As I stated in my last post, it is imperative as a runner to establish what type of gait you have and address any deficiencies that are found in the way your feet strike the ground. The terms “over-supination” and “over-pronation” put simply, mean either you are striking the ground too much on the outside of your foot (over-supinate) or the inside of your foot (over-pronate). Striking the ground unevenly disrupts your body’s ability to absorb shock and will ultimately put unneeded stress on other muscles and joints. Some common injuries that occur from an uneven gait include plantar fasciitis, shin splints, tendontitis of the knee or hip, and stress fractures.
There are several ways to evaluate your gait which I will cover today:
The first of which is to simply look at the tread wear pattern on a used pair of your running shoes. After you’ve put 300-500 miles on a pair of shoes, there should be an obvious wear pattern on the bottom of the shoe. If you notice uneven wear along the inside of the shoe you are most likely over-pronating, if it is worn down along the outside you are probably over-supinating.
Another method of gait analysis can be done at home as well, follow these directions:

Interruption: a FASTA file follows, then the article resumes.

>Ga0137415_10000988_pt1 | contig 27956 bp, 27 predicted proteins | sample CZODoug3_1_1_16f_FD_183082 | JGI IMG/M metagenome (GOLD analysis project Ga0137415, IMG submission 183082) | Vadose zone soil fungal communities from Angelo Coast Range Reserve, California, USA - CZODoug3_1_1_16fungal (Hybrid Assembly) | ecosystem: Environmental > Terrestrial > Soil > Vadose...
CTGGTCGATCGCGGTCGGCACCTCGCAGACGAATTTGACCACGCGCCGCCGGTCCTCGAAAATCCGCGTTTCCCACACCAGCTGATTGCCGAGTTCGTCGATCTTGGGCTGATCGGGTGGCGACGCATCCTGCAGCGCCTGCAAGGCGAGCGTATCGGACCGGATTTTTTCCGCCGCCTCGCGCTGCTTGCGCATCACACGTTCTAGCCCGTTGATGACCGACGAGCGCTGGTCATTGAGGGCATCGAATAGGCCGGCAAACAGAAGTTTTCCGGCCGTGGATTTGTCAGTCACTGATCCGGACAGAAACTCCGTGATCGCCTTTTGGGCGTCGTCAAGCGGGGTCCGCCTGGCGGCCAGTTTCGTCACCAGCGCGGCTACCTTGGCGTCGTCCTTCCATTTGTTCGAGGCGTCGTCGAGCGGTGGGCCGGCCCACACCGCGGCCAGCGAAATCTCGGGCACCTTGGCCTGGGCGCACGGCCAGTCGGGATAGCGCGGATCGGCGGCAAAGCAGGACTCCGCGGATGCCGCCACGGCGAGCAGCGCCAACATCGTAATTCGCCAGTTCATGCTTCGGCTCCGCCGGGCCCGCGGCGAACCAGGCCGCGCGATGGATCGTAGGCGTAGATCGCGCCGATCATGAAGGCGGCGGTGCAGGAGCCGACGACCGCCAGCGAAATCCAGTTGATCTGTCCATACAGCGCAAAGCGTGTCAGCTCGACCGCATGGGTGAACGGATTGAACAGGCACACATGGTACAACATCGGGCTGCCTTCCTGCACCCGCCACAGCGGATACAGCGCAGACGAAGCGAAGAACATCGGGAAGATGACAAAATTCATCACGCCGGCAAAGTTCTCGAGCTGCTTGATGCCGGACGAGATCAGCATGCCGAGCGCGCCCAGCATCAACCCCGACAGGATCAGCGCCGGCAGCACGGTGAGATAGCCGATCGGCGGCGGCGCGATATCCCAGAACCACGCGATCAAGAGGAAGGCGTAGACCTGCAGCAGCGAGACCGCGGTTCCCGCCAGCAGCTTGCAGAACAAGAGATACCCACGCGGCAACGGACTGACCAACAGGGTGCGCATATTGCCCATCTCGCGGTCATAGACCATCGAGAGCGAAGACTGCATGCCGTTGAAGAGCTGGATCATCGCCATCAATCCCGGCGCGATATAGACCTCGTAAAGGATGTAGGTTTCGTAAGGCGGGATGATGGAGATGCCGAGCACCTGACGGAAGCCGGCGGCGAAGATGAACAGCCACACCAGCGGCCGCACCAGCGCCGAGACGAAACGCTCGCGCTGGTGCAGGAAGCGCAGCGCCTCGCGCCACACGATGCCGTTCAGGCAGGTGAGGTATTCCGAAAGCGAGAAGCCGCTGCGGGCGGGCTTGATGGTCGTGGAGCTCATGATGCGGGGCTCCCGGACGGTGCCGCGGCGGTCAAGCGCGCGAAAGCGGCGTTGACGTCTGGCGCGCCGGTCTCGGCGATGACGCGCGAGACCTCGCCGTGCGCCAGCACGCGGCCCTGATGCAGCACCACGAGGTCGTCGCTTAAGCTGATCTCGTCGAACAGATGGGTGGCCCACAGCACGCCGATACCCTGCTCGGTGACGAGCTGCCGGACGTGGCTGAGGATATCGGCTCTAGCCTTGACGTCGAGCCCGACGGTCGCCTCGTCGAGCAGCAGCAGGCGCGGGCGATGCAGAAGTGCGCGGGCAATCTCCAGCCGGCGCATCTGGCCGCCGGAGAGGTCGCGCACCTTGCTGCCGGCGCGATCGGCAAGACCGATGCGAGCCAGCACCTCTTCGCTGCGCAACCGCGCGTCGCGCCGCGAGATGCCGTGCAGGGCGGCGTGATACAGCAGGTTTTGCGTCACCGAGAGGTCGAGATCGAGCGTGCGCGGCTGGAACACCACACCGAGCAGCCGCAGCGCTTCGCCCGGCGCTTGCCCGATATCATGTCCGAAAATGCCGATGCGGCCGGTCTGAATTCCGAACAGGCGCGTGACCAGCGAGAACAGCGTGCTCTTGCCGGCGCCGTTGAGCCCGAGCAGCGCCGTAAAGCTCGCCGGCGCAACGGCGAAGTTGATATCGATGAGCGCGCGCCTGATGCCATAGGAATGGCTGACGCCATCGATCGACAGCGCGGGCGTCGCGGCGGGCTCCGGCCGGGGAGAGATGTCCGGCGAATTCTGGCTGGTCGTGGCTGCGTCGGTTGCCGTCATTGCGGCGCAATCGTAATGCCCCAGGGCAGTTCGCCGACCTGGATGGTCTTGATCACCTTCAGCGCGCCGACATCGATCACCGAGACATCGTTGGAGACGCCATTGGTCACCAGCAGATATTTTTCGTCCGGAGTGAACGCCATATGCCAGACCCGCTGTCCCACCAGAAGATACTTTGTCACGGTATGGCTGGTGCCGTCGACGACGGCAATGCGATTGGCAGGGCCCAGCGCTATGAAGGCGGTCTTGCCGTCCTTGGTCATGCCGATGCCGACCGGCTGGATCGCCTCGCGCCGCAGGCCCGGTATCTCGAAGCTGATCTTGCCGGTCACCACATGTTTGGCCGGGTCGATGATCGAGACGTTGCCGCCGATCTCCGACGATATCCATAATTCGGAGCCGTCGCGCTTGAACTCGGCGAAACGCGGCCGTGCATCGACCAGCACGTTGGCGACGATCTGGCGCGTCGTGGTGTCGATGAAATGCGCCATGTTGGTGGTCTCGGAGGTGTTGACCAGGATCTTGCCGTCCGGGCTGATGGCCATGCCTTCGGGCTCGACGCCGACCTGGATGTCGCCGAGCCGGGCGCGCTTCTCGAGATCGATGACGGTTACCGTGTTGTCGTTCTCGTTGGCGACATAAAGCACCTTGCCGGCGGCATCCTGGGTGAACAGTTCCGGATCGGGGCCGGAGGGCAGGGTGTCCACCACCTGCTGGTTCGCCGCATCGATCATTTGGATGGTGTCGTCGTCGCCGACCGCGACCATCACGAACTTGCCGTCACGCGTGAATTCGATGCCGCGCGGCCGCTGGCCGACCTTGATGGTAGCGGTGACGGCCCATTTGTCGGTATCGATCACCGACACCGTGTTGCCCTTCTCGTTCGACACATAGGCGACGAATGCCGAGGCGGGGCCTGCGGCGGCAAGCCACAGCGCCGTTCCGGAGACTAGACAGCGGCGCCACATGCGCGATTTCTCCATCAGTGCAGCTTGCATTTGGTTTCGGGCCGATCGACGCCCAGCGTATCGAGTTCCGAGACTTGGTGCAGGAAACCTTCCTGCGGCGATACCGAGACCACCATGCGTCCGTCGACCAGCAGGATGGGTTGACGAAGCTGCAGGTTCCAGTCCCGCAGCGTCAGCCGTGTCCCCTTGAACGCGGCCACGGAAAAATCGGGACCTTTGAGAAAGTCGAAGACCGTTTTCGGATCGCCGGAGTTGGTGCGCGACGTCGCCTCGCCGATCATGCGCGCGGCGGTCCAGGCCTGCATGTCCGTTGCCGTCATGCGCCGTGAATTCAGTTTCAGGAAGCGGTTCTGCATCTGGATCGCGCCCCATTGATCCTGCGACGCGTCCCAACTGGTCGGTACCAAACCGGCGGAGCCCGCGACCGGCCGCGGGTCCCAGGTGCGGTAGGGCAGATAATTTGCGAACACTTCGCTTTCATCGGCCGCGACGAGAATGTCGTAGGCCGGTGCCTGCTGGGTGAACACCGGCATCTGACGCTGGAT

- Pour a layer of water into a shallow pan.
- Wet the bottom of your foot.
- Step onto a paper towel or any surface that will leave an imprint of your foot.
- Look at the imprint and match it to one of the arch types below.
Normal arch – After heel strike, this foot type will pronate or roll inward slightly to absorb shock. This is the most common foot type.
Flat arch – This foot type is usually an indication of the excessive inward roll of the foot after heel strike which creates over-pronation.
High arch – This type of foot does not overpronate at all, so its not an effective shock absorber and referred to as over-supination.
These two methods are the simplest and most inexpensive means to gait analysis. However the most effective way to evaluate foot strike, in my opinion, is to find a running specialist who offers “treadmill gait analysis”. What this consists of is the runner (you) being placed on a treadmill and videotaped for a minute or so while running. The videotape is then played back in slow motion so that the specialist can very specifically look at the way your feet hit the ground.
In my next post we will look at over-pronators and what types of shoes, orthotics, and exercises to do. Any questions, feel free to ask!